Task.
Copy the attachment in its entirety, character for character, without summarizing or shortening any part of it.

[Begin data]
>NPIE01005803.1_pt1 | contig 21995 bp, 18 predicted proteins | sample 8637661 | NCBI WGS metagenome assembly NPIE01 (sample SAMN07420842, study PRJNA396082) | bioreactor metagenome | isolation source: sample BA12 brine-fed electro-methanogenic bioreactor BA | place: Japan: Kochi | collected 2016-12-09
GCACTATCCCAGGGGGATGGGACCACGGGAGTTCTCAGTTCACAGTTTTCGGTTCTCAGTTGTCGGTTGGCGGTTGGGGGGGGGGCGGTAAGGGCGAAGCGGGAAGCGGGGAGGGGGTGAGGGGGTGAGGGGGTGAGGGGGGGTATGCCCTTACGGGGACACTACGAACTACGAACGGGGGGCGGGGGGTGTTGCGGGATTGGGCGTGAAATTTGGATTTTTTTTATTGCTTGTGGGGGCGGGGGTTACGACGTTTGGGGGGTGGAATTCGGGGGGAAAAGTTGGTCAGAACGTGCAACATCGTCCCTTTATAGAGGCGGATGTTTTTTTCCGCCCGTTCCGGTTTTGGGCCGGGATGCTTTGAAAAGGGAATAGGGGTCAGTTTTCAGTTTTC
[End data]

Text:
>NPIE01005803.1_pt1 | contig 21995 bp, 18 predicted proteins | sample 8637661 | NCBI WGS metagenome assembly NPIE01 (sample SAMN07420842, study PRJNA396082) | bioreactor metagenome | isolation source: sample BA12 brine-fed electro-methanogenic bioreactor BA | place: Japan: Kochi | collected 2016-12-09
GCACTATCCCAGGGGGATGGGACCACGGGAGTTCTCAGTTCACAGTTTTCGGTTCTCAGTTGTCGGTTGGCGGTTGGGGGGGGGGCGGTAAGGGCGAAGCGGGAAGCGGGGAGGGGGTGAGGGGGTGAGGGGGTGAGGGGGGGTATGCCCTTACGGGGACACTACGAACTACGAACGGGGGGCGGGGGGTGTTGCGGGATTGGGCGTGAAATTTGGATTTTTTTTATTGCTTGTGGGGGCGGGGGTTACGACGTTTGGGGGGTGGAATTCGGGGGGAAAAGTTGGTCAGAACGTGCAACATCGTCCCTTTATAGAGGCGGATGTTTTTTTCCGCCCGTTCCGGTTTTGGGCCGGGATGCTTTGAAAAGGGAATAGGGGTCAGTTTTCAGTTTTC